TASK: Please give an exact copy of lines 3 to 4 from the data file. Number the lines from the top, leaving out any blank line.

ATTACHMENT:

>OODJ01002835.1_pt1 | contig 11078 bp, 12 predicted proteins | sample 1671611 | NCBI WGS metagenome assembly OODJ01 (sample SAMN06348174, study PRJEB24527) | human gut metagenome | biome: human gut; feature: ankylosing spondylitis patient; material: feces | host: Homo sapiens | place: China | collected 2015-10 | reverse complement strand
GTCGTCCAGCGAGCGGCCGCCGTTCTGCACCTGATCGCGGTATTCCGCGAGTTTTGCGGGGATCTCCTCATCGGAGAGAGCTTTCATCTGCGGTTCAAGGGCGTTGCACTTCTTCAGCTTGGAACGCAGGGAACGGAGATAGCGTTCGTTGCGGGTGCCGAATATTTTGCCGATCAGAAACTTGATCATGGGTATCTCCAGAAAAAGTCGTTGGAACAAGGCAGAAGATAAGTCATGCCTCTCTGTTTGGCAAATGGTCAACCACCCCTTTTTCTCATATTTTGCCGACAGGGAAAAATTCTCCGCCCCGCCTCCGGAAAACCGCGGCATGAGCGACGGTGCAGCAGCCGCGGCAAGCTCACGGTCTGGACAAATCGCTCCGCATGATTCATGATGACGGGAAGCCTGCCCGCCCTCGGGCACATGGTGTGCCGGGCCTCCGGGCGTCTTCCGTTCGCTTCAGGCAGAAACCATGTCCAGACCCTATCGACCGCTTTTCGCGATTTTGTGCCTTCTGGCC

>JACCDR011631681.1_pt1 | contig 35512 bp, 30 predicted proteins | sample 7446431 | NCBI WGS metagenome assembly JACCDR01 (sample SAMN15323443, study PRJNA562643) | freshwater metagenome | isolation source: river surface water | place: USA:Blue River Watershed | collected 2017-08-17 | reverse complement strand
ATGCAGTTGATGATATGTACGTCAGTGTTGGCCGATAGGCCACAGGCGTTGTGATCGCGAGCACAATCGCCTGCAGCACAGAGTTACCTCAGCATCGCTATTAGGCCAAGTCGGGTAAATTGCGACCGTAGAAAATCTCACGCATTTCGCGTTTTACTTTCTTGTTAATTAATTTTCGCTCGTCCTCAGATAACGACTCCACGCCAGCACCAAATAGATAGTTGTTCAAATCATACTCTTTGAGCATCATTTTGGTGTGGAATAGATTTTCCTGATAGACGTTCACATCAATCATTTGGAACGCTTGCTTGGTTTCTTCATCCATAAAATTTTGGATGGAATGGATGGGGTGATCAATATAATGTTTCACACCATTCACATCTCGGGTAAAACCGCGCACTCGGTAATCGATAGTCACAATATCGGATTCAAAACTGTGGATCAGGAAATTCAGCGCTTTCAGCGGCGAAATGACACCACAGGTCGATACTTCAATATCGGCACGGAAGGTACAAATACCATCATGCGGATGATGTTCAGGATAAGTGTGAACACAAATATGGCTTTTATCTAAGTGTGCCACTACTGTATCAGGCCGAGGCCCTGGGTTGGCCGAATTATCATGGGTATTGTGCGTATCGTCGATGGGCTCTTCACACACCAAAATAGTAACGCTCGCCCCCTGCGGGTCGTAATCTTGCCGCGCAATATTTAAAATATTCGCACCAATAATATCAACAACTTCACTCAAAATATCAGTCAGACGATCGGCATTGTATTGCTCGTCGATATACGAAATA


>JACCDR011631681.1_pt1 | contig 35512 bp, 30 predicted proteins | sample 7446431 | NCBI WGS metagenome assembly JACCDR01 (sample SAMN15323443, study PRJNA562643) | freshwater metagenome | isolation source: river surface water | place: USA:Blue River Watershed | collected 2017-08-17 | reverse complement strand
ATGCAGTTGATGATATGTACGTCAGTGTTGGCCGATAGGCCACAGGCGTTGTGATCGCGAGCACAATCGCCTGCAGCACAGAGTTACCTCAGCATCGCTATTAGGCCAAGTCGGGTAAATTGCGACCGTAGAAAATCTCACGCATTTCGCGTTTTACTTTCTTGTTAATTAATTTTCGCTCGTCCTCAGATAACGACTCCACGCCAGCACCAAATAGATAGTTGTTCAAATCATACTCTTTGAGCATCATTTTGGTGTGGAATAGATTTTCCTGATAGACGTTCACATCAATCATTTGGAACGCTTGCTTGGTTTCTTCATCCATAAAATTTTGGATGGAATGGATGGGGTGATCAATATAATGTTTCACACCATTCACATCTCGGGTAAAACCGCGCACTCGGTAATCGATAGTCACAATATCGGATTCAAAACTGTGGATCAGGAAATTCAGCGCTTTCAGCGGCGAAATGACACCACAGGTCGATACTTCAATATCGGCACGGAAGGTACAAATACCATCATGCGGATGATGTTCAGGATAAGTGTGAACACAAATATGGCTTTTATCTAAGTGTGCCACTACTGTATCAGGCCGAGGCCCTGGGTTGGCCGAATTATCATGGGTATTGTGCGTATCGTCGATGGGCTCTTCACACACCAAAATAGTAACGCTCGCCCCCTGCGGGTCGTAATCTTGCCGCGCAATATTTAAAATATTCGCACCAATAATATCAACAACTTCACTCAAAATATCAGTCAGACGATCGGCATTGTATTGCTCGTCGATATACGAAATA